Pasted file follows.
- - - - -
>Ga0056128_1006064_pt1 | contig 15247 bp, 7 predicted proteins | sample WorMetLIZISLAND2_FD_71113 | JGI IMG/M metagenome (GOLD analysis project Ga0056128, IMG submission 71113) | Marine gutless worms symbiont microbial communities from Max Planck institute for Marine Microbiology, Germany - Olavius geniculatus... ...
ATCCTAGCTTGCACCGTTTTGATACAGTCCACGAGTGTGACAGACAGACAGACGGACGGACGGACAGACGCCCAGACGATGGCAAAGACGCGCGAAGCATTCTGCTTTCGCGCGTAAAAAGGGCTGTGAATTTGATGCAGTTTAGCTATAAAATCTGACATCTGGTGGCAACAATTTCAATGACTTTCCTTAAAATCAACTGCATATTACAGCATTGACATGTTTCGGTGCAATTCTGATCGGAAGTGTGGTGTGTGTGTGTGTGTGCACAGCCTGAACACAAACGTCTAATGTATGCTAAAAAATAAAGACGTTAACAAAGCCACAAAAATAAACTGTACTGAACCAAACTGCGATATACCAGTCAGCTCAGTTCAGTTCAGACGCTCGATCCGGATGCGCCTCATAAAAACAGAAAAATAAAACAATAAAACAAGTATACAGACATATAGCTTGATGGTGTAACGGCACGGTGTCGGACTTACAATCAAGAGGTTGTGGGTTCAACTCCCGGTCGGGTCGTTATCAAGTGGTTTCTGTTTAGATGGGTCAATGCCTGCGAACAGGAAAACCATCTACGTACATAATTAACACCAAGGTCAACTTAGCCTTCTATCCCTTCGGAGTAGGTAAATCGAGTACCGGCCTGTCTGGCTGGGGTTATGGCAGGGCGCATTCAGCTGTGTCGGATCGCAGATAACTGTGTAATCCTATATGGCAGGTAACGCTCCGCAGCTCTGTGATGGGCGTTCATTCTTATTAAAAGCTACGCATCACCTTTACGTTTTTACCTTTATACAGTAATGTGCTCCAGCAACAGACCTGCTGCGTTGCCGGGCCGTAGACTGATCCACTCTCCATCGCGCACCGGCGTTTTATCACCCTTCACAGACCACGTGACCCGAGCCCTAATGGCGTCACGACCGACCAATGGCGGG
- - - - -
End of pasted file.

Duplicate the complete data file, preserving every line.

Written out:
>Ga0056128_1006064_pt1 | contig 15247 bp, 7 predicted proteins | sample WorMetLIZISLAND2_FD_71113 | JGI IMG/M metagenome (GOLD analysis project Ga0056128, IMG submission 71113) | Marine gutless worms symbiont microbial communities from Max Planck institute for Marine Microbiology, Germany - Olavius geniculatus... ...
ATCCTAGCTTGCACCGTTTTGATACAGTCCACGAGTGTGACAGACAGACAGACGGACGGACGGACAGACGCCCAGACGATGGCAAAGACGCGCGAAGCATTCTGCTTTCGCGCGTAAAAAGGGCTGTGAATTTGATGCAGTTTAGCTATAAAATCTGACATCTGGTGGCAACAATTTCAATGACTTTCCTTAAAATCAACTGCATATTACAGCATTGACATGTTTCGGTGCAATTCTGATCGGAAGTGTGGTGTGTGTGTGTGTGTGCACAGCCTGAACACAAACGTCTAATGTATGCTAAAAAATAAAGACGTTAACAAAGCCACAAAAATAAACTGTACTGAACCAAACTGCGATATACCAGTCAGCTCAGTTCAGTTCAGACGCTCGATCCGGATGCGCCTCATAAAAACAGAAAAATAAAACAATAAAACAAGTATACAGACATATAGCTTGATGGTGTAACGGCACGGTGTCGGACTTACAATCAAGAGGTTGTGGGTTCAACTCCCGGTCGGGTCGTTATCAAGTGGTTTCTGTTTAGATGGGTCAATGCCTGCGAACAGGAAAACCATCTACGTACATAATTAACACCAAGGTCAACTTAGCCTTCTATCCCTTCGGAGTAGGTAAATCGAGTACCGGCCTGTCTGGCTGGGGTTATGGCAGGGCGCATTCAGCTGTGTCGGATCGCAGATAACTGTGTAATCCTATATGGCAGGTAACGCTCCGCAGCTCTGTGATGGGCGTTCATTCTTATTAAAAGCTACGCATCACCTTTACGTTTTTACCTTTATACAGTAATGTGCTCCAGCAACAGACCTGCTGCGTTGCCGGGCCGTAGACTGATCCACTCTCCATCGCGCACCGGCGTTTTATCACCCTTCACAGACCACGTGACCCGAGCCCTAATGGCGTCACGACCGACCAATGGCGGG